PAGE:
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Death rates from chronic lung disease ‘radically reduced’ with 24/7 specialist respiratory care

Friday, 08 December, 2017
Death rates from chronic lung disease ‘radically reduced’ with 24/7 specialist respiratory care

Work at The Northumbria hospital in Cramlington is proving that direct admission under respiratory specialist care 24/7 can radically reduce death rates from chronic lung disease, according to new research presented at the British Thoracic Society Winter Meeting today (Friday 8th December 2017).

The research showed a substantial fall in death rates of patients admitted with an acute deterioration of chronic obstructive pulmonary disease (COPD), both in hospital and 30 days after discharge.  Combining both periods, mortality fell from 18.1% to 10.4% for those who required ventilation, and from 6.2% to 4.3% for those who did not.

The study was carried out in response to the NCEPOD ‘Inspiring Change’ report published in 2015 which showed unacceptably high in-hospital death rates (25.1%) for COPD patients who had an acute deterioration of their disease requiring ventilation.

In June 2015 Northumbria Specialist Emergency Care Hospital (NSECH) was launched with all the following key features:

  • Direct transfer from emergency department to speciality wards
  • Seven day consultant review
  • Respiratory Support Unit for non-invasive ventilation (NIV) (airway support administered through a face mask) with enhanced staffing ratios (1-2 care staff per patient), with trained physiotherapists setting up all NIV, monitoring and weaning off – one point of call
  • 24/7 speciality consultant on-call

Northumbria Healthcare NHS Foundation Trust has the largest geographical footprint in the UK and a high number of patients with COPD, and so the number of hospital admissions with COPD over the study period was substantial.

The new research analysed 6,291 COPD patients from 1 January 2013 to 31 December 2016 with comparisons made between those pre- and post- the launch of the new hospital.  A thorough analysis of the population characteristics showed similar demographic and clinical features. Ventilation status of the patients was verified.

The study also identified a number of other key benefits to this new approach:

  • Over 97% of patients who required NIV were admitted under a respiratory physician
  • Length of stay in hospital reduced, from 9 to 8 days for ventilated patients and from 4 to 3 days for patients not requiring ventilation.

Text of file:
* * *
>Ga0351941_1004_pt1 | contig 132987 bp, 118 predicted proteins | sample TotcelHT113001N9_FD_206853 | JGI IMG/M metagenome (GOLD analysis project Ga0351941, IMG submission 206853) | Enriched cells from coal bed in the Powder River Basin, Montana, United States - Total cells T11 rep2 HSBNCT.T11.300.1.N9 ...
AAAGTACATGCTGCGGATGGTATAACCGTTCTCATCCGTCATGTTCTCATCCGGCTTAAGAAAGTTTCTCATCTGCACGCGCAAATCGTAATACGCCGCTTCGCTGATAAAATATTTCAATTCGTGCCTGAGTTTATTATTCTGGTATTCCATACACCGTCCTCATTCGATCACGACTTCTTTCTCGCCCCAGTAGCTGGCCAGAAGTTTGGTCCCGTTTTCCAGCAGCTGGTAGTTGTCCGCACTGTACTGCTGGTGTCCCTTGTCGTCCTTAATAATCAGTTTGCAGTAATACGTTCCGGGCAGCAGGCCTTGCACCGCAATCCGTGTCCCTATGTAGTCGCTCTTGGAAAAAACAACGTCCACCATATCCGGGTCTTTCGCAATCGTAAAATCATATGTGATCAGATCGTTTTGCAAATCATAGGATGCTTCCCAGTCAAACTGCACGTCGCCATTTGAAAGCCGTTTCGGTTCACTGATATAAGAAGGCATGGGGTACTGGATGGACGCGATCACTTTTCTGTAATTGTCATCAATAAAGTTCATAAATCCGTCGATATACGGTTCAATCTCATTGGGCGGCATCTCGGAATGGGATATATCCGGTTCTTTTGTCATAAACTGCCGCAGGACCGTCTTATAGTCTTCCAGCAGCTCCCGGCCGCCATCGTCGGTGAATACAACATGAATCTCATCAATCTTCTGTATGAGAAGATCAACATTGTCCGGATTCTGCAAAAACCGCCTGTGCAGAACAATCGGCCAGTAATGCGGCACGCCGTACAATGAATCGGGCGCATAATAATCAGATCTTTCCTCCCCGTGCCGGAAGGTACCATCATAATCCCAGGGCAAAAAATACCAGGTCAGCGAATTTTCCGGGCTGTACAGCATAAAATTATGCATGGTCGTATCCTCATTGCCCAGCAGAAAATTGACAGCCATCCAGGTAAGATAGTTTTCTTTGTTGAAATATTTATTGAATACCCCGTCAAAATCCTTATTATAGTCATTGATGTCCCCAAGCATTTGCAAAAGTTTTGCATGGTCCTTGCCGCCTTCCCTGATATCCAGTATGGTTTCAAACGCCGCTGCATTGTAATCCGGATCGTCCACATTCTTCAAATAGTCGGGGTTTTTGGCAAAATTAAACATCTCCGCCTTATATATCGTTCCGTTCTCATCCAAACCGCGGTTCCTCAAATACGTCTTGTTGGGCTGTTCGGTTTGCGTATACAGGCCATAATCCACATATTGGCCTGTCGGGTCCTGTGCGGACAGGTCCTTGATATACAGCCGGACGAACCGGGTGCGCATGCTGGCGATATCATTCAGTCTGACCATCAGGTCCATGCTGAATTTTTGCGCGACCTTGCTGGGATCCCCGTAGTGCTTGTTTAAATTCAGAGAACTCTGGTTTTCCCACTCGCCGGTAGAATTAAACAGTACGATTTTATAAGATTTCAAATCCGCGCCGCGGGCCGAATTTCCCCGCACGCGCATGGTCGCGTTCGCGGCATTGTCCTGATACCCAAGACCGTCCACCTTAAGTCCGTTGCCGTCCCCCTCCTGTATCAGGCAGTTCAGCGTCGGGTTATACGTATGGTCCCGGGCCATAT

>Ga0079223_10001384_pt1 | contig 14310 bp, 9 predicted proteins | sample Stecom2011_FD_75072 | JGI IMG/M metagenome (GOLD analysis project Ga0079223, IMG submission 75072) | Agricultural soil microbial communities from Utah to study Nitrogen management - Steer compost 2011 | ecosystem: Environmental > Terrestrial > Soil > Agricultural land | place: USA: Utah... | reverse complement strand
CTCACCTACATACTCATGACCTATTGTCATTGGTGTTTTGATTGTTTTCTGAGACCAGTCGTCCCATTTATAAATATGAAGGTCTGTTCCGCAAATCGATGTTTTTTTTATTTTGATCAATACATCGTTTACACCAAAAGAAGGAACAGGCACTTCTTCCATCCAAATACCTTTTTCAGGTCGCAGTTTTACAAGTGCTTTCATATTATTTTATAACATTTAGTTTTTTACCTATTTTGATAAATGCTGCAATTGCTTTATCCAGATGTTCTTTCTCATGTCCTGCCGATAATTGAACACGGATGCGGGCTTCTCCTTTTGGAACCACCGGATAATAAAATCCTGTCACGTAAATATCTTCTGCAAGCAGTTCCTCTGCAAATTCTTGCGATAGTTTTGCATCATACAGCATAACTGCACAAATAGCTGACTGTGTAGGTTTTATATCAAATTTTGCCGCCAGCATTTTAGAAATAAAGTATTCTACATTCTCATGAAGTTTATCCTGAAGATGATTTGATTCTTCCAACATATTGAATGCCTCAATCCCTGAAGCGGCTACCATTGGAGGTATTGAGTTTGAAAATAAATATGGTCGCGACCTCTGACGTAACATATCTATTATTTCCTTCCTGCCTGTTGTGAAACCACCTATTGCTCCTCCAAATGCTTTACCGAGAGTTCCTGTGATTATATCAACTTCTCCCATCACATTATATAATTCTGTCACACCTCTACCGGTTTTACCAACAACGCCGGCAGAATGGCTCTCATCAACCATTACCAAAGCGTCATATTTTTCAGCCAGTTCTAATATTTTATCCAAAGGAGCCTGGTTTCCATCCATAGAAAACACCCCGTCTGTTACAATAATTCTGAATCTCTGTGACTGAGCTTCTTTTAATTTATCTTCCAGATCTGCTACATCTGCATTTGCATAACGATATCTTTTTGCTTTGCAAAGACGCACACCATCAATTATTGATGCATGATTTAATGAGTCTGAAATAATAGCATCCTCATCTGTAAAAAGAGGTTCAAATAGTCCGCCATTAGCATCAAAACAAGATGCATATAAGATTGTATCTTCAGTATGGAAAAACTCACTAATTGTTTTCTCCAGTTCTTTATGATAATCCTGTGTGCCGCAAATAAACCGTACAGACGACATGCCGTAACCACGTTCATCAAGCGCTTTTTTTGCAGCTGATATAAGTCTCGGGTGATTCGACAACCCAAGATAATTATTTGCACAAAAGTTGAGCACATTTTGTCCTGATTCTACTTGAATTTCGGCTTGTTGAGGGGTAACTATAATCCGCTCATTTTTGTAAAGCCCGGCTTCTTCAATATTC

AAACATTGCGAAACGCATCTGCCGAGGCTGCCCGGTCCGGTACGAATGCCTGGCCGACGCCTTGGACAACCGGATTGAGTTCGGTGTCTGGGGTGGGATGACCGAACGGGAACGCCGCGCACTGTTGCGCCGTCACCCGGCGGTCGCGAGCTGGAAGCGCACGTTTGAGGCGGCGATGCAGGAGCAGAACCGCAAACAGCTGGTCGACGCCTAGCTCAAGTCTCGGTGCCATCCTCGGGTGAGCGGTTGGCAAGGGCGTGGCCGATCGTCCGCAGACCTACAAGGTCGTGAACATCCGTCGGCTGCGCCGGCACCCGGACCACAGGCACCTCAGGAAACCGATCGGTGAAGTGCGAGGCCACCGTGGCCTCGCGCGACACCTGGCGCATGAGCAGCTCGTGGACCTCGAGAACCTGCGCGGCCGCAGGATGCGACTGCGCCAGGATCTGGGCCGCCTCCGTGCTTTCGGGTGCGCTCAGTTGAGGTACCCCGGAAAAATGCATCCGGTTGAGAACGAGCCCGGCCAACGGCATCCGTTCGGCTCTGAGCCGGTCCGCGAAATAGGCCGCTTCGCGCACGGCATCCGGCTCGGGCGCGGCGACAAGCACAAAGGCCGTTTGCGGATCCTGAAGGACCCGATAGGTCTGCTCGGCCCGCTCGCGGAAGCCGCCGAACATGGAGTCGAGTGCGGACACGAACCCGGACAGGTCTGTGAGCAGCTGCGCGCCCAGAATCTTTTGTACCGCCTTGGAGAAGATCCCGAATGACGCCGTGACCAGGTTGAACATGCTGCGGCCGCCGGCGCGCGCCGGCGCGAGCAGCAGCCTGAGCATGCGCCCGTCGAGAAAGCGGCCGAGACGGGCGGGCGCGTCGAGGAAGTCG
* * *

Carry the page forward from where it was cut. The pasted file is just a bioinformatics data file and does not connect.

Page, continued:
Dr. Nicholas Lane, member of the British Thoracic Society, and NIV Outcomes Research Fellow at Northumbria Healthcare NHS Foundation Trust said:

“This was not an overnight switch – these changes have taken place over time as we audit, re-audit and evaluate, but we can see them making a great difference.

The main change has been providing access to a consultant specialist early in every hospital admission, rather than seeing a general consultant first.  But we have also invested strongly in technical and workforce respiratory support – with enhanced staffing and additional ventilators to ensure we always have capacity to offer this life saving treatment to patients who need it.

For patients to have access to the specialist care they need 24 hours, seven days a week, is a huge step forward. It is genuinely saving lives.”

Dr Stephen Bourke, COPD and NIV clinical and research lead at Northumbria Healthcare NHS Foundation Trust, highlighted: “The COPD and NIV outcomes also reflect the dedication of the respiratory nursing and physiotherapy teams, with sustained quality improvement initiatives.

Reduced mortality following the opening of NSECH built upon already excellent outcomes. For ventilated patients, in-hospital mortality was 13.1% and fell to 9.2% post NSECH, compared to 25.1% in the NCEPOD report.

The key elements of this service closely map to the British Thoracic Society NIV Quality Standards (expected to be published in 2018); wider adoption of these standards across the NHS will save lives, and while moving to a full specialist emergency care model will present greater challenges to NHS Trusts, it should lead to a further improvement in survival.”

Chronic obstructive pulmonary disease (COPD) is the name for a group of lung diseases that narrow the airways causing breathing difficulties. COPD inflicts a huge toll on patients, their carers, and on the NHS. In total, 1.2 million people in the UK have been diagnosed with COPD.  There are 30,000 deaths from the disease in the UK each year.